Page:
The Truth About Gladiators: They Were Just Highly Paid MMA Fighters
Chariot racing in the Circus Maximus of ancient Rome, 100BC. (Photo by: Bildagentur-online/Universal Images Group via Getty Images)
Today's top athletes earn incomes that one could argue aren't entirely proportional to the work they do. It's easy to chalk this up to modern "athlete worship, but what if we told you that the highest-paid athlete of all time did not live in this century? Or the last one? In fact, to find the most highly paid athletes, we would have to go all the way back to antiquity--to the days of the Roman gladiators and charioteers. You may be surprised to learn that sports was big business to the Romans. There are a lot of gladiator myths out there, so let's take a look at the lucrative world of sports in ancient Rome.
Ancient Romans had a love of physical fitness, strength, and sports. Source: (fightland.vice.com)
The Romans Loved Their Sports
Romans loved sports and displays of athletic strength and endurance. They were originally private affairs held in the indoor gymnasiums and outdoor arenas on the estates of the wealthy elite. The ability to hold such events was a sign of the wealth and privilege of the upper classes. Under Emperor Nero, not usually thought to be a man of the people, these sporting events became public. First, public gymnasiums were constructed, then enormous arenas and amphitheaters. These facilities were large enough for epic gladiator fights, Olympic games, and Ben Hur--style chariot races.
Rome's Circus Maximus was the largest sports stadium in the Roman Empire. Source: (youtube.com)
Rome's Circus Maximus
The Circus Maximus was Rome's mass entertainment venue, like Netflix is to us today. It was the largest sports arena in the whole Roman Empire, holding up to 150,000 spectators. That's bigger than Michigan Stadium's "Big House" and equivalent to North Korea's Rungrado May Day Stadium.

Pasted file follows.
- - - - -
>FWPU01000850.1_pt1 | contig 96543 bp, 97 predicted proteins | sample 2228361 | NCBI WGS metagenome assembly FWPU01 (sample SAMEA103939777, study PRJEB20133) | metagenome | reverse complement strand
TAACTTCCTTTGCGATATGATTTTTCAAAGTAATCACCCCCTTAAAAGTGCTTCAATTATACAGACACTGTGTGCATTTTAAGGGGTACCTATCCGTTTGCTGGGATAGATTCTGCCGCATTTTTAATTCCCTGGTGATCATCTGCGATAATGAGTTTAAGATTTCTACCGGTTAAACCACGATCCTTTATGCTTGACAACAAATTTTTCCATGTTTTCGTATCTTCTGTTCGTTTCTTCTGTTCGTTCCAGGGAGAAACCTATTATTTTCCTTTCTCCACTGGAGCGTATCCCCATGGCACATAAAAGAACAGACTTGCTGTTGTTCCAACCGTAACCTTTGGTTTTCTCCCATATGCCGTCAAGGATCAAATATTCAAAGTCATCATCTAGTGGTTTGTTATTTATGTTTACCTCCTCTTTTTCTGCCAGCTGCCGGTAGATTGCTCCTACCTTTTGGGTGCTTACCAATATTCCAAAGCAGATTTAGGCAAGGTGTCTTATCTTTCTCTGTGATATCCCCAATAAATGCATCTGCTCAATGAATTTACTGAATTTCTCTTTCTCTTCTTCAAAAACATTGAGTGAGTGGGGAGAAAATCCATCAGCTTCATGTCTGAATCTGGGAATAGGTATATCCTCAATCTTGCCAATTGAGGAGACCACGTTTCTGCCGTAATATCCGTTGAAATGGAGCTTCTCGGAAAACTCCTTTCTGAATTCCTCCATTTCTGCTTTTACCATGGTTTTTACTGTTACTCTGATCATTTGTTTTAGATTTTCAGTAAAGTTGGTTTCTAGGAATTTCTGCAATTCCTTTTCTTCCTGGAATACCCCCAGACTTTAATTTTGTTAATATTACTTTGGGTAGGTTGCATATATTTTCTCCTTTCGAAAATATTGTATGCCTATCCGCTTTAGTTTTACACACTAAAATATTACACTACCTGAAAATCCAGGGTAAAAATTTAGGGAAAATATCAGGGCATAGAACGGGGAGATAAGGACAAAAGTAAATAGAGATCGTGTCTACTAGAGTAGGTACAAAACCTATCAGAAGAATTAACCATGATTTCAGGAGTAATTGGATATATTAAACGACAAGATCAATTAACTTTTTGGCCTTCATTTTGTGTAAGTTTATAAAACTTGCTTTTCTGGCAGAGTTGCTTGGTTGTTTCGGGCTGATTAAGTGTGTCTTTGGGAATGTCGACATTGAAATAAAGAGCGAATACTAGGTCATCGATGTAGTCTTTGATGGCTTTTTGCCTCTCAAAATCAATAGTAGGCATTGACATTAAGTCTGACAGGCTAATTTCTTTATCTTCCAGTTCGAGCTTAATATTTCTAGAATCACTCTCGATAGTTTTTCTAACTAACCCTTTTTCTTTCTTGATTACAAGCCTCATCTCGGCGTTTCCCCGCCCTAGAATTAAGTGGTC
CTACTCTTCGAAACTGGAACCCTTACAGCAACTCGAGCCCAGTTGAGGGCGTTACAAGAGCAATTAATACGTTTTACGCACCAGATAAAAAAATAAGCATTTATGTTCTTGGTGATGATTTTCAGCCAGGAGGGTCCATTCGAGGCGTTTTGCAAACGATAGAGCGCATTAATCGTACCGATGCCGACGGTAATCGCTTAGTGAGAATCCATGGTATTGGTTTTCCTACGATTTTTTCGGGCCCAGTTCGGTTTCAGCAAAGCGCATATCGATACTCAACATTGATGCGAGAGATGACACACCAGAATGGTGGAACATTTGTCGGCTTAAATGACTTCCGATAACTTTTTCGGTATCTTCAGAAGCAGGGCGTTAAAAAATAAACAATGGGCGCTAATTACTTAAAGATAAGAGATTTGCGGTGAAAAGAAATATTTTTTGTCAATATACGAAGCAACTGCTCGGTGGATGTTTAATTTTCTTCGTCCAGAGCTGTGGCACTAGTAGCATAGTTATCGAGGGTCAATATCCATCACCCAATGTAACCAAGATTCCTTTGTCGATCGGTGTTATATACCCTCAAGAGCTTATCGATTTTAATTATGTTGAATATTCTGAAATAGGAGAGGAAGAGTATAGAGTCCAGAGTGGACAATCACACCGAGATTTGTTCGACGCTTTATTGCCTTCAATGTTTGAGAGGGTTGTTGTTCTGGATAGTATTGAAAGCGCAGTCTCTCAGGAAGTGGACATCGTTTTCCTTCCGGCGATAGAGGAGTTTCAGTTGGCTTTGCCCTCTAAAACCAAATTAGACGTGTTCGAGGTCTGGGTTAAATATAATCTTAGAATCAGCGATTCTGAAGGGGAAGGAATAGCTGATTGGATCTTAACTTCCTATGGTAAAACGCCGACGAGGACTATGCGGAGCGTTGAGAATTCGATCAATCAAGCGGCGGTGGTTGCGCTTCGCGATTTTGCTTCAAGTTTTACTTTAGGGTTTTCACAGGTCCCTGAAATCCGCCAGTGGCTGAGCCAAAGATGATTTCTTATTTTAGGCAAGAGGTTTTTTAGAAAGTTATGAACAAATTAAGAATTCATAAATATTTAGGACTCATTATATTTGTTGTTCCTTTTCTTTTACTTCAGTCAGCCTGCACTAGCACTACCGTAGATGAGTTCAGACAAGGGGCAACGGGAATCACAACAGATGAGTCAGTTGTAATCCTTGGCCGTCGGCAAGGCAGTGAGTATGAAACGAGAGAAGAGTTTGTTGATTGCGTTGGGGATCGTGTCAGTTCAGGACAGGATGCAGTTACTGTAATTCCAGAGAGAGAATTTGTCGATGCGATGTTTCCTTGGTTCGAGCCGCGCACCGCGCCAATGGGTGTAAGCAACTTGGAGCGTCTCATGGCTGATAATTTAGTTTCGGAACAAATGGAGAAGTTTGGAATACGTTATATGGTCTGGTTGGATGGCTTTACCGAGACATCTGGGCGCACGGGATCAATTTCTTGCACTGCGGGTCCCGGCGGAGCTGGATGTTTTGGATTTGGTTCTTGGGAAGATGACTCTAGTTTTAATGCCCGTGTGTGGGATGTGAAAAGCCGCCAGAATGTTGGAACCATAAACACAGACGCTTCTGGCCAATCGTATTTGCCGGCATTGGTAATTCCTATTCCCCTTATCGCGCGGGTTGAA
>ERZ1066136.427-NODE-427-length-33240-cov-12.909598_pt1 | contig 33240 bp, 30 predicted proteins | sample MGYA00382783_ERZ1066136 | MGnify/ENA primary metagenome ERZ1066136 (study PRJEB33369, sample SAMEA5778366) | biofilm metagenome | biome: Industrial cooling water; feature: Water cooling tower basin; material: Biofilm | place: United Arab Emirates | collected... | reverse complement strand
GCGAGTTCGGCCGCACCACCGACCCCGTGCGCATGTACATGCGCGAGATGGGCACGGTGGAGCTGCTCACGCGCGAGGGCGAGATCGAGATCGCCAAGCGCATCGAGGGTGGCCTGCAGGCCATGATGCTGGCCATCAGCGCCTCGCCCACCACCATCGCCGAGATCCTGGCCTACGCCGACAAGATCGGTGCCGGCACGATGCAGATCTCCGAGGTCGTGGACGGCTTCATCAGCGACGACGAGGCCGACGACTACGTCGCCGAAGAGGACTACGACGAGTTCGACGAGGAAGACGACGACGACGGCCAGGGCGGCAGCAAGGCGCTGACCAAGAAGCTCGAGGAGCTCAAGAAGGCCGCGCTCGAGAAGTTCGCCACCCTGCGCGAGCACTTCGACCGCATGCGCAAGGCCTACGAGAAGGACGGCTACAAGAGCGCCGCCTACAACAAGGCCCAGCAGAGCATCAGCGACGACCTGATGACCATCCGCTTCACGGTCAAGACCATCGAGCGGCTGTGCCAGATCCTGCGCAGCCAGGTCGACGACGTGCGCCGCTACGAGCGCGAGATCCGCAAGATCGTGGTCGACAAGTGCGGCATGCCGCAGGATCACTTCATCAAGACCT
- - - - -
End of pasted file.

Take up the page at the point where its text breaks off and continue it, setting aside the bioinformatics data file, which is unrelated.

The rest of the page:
The Circus Maximus was the pinnacle of the Roman sports industry and served as the model for present-day sports stadiums. Even with all those seats, people flocked to the stadium the day before sporting events in order to get a good one. They passed the time drinking, eating, fighting, and lusting. Just waiting for the spectacle to begin was a spectacle in itself. In fact, the Romans had a term for it—furor circensis.
Ancient Roman spectators loved gladiators even more than modern fans love MMA fighters. Source: (througheternity.com)
The Gladiators and Their Games
The ancient gladiator games were violent, hand-to-hand combat events held for entertainment purposes. The fighters were encouraged to showcase Rome's military philosophy of fighting hard and dying honorably. Although it is true that the gladiators were often slaves or prisoners of war, it is a myth that they were simply tossed into the ring to fight to the death. Roman spectators demanded more than that. In fact, they appreciated top athletes and equally matched fights. As such, fighters were trained at gladiator schools where they worked out, practiced swordplay, and fighting techniques. They were fed well to keep up their strength and build their muscles. To the wealthy sponsors and patrons of the games, the gladiators were a commodity. A top gladiator could draw a huge crowd of fans. He could become a superstar.
Training took place at gladiator schools. Source: (nationalgeographic.com.au)